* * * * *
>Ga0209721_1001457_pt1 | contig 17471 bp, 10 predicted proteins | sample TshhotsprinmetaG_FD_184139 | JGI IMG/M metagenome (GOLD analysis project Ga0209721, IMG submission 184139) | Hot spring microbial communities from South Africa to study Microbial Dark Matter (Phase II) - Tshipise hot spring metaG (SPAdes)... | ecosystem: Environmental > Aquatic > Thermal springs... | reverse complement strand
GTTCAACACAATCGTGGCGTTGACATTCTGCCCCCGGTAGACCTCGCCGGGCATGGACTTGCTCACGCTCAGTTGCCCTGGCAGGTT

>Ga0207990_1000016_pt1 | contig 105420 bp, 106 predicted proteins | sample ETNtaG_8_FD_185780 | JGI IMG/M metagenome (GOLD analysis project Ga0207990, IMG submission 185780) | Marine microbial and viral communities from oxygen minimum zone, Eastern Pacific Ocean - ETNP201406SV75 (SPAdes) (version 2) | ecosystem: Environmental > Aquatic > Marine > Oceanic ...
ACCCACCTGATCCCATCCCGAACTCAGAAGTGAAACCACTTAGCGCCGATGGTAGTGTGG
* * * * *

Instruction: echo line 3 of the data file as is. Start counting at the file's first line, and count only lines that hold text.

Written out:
>Ga0207990_1000016_pt1 | contig 105420 bp, 106 predicted proteins | sample ETNtaG_8_FD_185780 | JGI IMG/M metagenome (GOLD analysis project Ga0207990, IMG submission 185780) | Marine microbial and viral communities from oxygen minimum zone, Eastern Pacific Ocean - ETNP201406SV75 (SPAdes) (version 2) | ecosystem: Environmental > Aquatic > Marine > Oceanic ...